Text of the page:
Rail fare hike under fire and out of step
PUBLISHED: 17:47 02 September 2009 | UPDATED: 11:01 23 August 2010
A TRAIN operator has been criticised after announcing plans to raise fares when travellers elsewhere in the country will be benefiting from a price drop. Southeastern is set to increase ticket prices by up to 1.6 per cent in January. Government policy d
A TRAIN operator has been criticised after announcing plans to raise fares when travellers elsewhere in the country will be benefiting from a price drop.
Southeastern is set to increase ticket prices by up to 1.6 per cent in January.
Government policy dictates ticket prices are not allowed to rise by more than one per cent above the Retail Price Index (RPI). Because the RPI currently stands at minus 1.4 per cent, most of the country's rail operators will be cutting their fares by 0.4 per cent. But Southeastern has a higher cap of three per cent.
Dr Hazel Dawe, chairwoman of Kent Green Party, said: "We have the highest rail fares in the world. And in Kent we will not even benefit by the rail fares cut caused by the drop in inflation.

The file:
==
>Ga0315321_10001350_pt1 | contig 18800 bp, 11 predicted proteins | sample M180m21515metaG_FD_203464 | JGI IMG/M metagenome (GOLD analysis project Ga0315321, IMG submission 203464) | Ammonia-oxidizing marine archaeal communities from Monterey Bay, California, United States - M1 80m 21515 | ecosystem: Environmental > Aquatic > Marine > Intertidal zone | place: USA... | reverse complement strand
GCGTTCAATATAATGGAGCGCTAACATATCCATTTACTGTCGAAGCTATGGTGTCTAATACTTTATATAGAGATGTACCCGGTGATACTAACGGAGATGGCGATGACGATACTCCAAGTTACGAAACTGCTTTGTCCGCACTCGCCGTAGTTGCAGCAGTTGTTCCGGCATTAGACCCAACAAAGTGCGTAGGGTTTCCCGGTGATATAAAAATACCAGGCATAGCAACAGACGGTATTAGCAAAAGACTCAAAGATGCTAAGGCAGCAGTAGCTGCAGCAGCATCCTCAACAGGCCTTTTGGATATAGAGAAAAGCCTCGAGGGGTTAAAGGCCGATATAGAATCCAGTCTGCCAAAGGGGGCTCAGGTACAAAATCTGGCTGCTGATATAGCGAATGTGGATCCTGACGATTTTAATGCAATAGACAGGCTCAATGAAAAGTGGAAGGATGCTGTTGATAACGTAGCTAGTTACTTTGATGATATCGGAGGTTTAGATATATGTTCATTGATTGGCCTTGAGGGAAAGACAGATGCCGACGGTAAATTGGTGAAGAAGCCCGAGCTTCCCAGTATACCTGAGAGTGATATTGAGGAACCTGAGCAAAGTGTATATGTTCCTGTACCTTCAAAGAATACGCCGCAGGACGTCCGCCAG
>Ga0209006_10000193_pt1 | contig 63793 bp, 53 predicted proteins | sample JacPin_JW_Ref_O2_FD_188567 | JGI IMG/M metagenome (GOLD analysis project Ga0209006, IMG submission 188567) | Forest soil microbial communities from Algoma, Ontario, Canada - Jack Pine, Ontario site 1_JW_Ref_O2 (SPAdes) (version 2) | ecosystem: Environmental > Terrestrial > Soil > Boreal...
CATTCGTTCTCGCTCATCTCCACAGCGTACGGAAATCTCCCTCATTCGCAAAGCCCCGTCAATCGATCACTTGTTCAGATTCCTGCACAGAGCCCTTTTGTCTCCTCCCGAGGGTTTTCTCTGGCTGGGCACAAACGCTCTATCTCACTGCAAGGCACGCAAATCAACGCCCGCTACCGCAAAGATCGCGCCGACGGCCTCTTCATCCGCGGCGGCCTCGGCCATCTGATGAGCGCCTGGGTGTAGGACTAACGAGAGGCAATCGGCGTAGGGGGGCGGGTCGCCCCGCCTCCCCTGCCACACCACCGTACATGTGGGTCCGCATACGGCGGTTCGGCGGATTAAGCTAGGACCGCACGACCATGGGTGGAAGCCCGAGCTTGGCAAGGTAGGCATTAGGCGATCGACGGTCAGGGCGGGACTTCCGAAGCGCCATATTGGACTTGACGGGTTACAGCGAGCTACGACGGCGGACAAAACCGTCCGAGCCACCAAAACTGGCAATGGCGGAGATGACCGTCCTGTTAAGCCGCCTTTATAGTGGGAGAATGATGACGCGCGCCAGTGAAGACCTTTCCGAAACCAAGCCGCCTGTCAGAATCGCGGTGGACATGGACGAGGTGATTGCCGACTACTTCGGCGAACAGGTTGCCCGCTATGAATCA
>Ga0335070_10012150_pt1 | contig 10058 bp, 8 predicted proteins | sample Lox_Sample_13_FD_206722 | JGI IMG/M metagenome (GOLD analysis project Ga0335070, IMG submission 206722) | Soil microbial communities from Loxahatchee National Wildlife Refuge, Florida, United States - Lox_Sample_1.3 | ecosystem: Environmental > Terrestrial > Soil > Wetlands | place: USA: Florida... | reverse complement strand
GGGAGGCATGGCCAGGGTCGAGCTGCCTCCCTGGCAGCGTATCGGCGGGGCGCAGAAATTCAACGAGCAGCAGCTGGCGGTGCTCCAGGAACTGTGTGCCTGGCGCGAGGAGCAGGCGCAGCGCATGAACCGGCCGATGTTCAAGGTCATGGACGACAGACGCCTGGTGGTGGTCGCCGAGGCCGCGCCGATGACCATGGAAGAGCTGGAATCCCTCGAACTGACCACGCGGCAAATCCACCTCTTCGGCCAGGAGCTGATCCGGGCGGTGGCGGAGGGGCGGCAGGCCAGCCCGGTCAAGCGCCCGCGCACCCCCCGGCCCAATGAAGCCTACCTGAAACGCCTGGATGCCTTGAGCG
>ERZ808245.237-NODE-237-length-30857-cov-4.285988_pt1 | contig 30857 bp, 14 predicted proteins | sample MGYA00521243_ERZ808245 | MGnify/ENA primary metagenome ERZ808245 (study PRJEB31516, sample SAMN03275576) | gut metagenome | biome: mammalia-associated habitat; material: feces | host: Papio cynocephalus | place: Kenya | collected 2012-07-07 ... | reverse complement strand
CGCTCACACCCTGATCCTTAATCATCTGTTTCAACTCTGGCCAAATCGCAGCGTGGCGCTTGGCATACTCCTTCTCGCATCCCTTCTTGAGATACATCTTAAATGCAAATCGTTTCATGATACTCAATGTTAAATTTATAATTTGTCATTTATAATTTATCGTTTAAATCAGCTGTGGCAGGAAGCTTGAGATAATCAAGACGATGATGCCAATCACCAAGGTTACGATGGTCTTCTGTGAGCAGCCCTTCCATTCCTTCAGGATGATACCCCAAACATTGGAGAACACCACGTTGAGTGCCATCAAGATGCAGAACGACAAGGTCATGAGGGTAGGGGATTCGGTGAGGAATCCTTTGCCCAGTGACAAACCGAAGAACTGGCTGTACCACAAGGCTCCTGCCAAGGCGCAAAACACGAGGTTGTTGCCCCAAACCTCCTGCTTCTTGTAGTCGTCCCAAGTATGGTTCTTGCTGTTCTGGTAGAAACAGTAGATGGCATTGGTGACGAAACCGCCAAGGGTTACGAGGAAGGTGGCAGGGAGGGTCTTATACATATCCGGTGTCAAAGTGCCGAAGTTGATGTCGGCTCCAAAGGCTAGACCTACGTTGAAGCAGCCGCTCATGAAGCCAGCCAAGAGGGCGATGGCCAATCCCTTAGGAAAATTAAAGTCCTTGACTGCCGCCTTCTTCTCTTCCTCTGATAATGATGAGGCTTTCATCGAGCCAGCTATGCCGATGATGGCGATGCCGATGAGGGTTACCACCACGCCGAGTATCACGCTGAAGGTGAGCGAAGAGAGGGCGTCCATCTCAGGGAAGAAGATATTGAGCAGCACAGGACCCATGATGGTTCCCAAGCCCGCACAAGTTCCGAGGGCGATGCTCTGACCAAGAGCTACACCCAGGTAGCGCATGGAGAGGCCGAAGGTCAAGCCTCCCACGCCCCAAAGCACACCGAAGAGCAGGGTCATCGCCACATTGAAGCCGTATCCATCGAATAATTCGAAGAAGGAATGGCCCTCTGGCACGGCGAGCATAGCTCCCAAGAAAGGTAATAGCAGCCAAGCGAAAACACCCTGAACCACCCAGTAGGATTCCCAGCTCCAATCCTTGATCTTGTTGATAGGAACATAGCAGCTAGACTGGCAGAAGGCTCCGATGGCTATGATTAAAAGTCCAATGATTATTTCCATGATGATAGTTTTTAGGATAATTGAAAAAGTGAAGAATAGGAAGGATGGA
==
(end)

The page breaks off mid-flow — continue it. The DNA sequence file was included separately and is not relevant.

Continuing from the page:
"The botched privatisation of our railways has not brought the consumer benefits we were promised. Kent's traffic congestion is a testament to the high cost of rail and bus fares and a general failure to cut greenhouse gas emissions."
Ticket prices are yet to be finalised but Southeastern says it is simply complying with the terms of its franchise agreement with the Department for Transport.
A spokesperson for Southeastern said: "It is the Government's stated policy to recoup more of the cost of rail services from those who use them and decrease the contribution from taxpayers. In line with this policy, the subsidy paid to Southeastern is decreasing over the lifetime of the franchise."
Critics have said the rises are to meet the cost of the high speed commuter service which runs through Ebbsfleet International Station but Southeastern says this is not the case.
A spokesperson said: "Metro and Mainline customers are not subsidising the high speed service. The cost of high speed fares is higher than mainline fares, as a supplement applies to the part of the journey that occurs on the High Speed 1 rail line between Ashford International and St Pancras International.
"The high speed link was funded over a decade ago by a combination of private sector investment and central government money.